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Real-time measurements of volatile organic compounds by CIR-ToF-MS
If you have a question about this talk, please contact Dr Alex Archibald.
Measurement of volatile organic compounds (VOCs) impacts areas as diverse as atmospheric composition and pollution studies, aroma analysis and medical diagnostics through breath analysis. Chemical Ionisation Reaction-Time of Flight-Mass Spectrometry (CIR-ToF-MS) is a novel direct mass spectrometric technique that is capable of simultaneously monitoring multiple VOC species quantitatively and in near real-time. The CIR -MS technique (a more general version of proton transfer reaction mass spectrometry (PTR-MS) but utilising alternative chemical ionisation schemes) is based upon soft ionisation by a reagent species such as H2O , NO or O2 and is capable of recording an entire mass spectrum in seconds with sensitivities in the order of 0.1 counts ppbV-1 s-1 in each unit mass channel.
This technique has been deployed by the Leicester Atmospheric Chemistry Research Group for a number of applications in the analysis of a range of trace atmospheric VOCs and oxygenated volatile organic compounds (OVOCs). For example, in several atmospheric chamber studies it has been applied in gas phase SOA forming systems to measure a variety of globally important aerosol precursors. In applications such as this, complex spectra are observed, the deconvolution of which can be used to track the formation of OVOC products following VOC photo-oxidation and has been used to provide mechanistic detail to advance and elucidate atmospheric chemistry models. In contrast, medical diagnoses and prognoses through CIR -MS measurements of breath may be possible using ‘air fingerprinting’ whereby spectra are recognised and compared with a library of breath phenotypes. These applications are discussed along with future directions in quantitative direct MS analysis.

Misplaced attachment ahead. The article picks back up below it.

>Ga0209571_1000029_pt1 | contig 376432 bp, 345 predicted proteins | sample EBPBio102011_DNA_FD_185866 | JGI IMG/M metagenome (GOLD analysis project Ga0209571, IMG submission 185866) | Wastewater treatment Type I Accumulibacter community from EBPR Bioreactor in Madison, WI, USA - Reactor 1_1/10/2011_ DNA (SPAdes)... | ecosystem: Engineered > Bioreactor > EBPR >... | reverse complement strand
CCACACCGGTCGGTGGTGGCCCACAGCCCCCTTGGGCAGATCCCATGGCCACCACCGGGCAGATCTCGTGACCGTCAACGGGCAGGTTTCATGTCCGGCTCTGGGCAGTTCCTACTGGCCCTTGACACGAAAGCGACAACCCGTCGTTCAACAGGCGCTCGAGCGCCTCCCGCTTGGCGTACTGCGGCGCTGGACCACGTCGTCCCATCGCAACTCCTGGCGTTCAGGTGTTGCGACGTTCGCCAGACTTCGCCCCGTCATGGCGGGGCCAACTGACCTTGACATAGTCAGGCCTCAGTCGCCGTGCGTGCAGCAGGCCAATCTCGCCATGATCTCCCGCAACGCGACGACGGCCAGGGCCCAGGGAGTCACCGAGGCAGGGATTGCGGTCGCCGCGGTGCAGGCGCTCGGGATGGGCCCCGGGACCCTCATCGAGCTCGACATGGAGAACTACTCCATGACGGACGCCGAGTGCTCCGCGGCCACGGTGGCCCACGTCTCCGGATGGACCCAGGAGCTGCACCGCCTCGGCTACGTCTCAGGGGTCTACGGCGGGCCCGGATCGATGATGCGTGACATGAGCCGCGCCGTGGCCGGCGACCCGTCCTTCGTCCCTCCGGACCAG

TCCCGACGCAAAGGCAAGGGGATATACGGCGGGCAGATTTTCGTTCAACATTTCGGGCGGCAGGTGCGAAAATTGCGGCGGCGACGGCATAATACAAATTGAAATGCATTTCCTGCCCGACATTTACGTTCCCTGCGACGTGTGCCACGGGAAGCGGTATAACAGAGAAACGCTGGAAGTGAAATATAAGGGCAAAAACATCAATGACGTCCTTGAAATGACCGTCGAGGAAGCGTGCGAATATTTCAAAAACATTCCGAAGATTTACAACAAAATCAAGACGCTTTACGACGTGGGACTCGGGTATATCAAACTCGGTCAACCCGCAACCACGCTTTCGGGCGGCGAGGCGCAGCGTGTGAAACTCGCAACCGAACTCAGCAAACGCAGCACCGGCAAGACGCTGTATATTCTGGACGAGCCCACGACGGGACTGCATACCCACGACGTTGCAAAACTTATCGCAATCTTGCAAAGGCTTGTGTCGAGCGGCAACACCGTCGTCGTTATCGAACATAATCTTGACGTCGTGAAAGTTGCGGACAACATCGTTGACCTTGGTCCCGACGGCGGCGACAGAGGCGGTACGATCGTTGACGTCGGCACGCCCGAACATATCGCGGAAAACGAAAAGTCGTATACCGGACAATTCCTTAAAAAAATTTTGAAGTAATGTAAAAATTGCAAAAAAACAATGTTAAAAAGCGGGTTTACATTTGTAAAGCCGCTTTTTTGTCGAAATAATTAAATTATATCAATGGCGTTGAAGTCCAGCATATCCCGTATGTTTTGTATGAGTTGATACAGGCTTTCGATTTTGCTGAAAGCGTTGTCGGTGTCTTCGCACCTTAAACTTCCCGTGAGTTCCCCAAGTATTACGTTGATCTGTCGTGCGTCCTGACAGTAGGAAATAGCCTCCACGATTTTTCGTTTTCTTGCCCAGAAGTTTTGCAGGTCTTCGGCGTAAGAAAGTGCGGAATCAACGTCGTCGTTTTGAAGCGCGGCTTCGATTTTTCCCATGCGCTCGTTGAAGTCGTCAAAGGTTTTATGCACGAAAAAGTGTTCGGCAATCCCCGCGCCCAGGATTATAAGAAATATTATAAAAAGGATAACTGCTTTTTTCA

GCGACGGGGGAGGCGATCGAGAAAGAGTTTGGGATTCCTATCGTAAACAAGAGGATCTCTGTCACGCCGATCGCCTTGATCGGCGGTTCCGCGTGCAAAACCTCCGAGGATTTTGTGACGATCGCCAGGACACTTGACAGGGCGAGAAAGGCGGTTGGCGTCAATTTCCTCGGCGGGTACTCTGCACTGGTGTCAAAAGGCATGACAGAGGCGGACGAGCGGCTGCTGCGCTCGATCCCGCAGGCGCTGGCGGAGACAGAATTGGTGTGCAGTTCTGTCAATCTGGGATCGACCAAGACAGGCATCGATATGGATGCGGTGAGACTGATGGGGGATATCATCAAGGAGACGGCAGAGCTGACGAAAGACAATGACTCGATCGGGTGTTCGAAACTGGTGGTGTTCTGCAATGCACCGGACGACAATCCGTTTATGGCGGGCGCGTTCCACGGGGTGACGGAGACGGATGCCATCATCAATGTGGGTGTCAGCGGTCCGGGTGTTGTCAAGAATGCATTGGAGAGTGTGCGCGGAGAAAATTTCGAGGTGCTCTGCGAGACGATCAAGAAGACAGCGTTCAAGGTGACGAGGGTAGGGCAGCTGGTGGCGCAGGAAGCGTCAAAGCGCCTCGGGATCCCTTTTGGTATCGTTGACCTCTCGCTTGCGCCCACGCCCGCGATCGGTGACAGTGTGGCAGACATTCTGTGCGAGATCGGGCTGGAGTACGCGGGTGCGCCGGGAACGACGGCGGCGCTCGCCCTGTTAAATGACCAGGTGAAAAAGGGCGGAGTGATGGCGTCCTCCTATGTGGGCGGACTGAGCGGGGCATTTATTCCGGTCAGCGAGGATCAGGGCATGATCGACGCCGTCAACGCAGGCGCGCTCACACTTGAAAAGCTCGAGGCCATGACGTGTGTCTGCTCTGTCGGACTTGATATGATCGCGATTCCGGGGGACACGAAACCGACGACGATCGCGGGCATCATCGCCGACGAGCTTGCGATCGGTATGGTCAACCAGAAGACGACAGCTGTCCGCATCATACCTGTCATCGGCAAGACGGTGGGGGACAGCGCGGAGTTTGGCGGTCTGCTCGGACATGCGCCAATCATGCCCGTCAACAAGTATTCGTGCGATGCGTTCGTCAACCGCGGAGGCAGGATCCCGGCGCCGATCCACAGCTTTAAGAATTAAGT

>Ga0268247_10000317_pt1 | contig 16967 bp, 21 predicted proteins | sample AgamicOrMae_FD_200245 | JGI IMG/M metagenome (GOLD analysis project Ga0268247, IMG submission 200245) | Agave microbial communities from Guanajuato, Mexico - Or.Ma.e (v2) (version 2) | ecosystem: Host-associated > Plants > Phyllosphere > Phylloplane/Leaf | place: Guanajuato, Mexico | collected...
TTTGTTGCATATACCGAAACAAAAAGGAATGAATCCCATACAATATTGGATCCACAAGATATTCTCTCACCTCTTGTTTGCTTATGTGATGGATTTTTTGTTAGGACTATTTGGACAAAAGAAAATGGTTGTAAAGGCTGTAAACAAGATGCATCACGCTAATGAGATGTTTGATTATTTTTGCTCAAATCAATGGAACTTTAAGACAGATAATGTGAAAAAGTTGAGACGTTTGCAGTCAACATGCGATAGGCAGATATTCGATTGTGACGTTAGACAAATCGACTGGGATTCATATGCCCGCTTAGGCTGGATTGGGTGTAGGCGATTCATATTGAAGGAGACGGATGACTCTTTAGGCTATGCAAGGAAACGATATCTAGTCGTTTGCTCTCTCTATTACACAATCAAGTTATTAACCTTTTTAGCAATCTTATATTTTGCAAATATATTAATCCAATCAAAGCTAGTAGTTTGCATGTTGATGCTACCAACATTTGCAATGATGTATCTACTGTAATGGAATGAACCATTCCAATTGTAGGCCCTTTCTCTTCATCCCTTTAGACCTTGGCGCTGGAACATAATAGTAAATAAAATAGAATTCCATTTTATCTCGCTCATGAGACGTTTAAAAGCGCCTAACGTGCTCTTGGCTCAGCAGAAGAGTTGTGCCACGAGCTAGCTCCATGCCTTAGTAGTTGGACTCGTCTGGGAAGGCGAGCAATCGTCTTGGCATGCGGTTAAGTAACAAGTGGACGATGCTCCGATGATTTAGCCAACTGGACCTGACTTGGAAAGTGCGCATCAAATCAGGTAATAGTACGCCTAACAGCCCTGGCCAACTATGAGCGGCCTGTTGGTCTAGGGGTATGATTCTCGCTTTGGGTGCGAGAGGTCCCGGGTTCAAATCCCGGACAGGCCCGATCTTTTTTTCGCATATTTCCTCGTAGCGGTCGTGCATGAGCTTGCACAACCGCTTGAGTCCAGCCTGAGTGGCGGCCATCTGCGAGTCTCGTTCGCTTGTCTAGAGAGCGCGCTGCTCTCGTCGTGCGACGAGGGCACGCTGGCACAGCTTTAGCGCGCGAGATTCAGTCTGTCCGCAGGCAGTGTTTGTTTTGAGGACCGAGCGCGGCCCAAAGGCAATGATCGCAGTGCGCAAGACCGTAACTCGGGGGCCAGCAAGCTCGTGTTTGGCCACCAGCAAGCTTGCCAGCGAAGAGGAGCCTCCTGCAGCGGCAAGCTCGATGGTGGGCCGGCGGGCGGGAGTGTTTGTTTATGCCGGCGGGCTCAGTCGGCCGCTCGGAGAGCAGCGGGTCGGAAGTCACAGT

This talk is part of the Centre for Atmospheric Science seminars, Chemistry Dept. series.
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Other listsComputer Science Essentials Martin Centre Research Seminars, Dept of Architecture C.P. Snow Lectures
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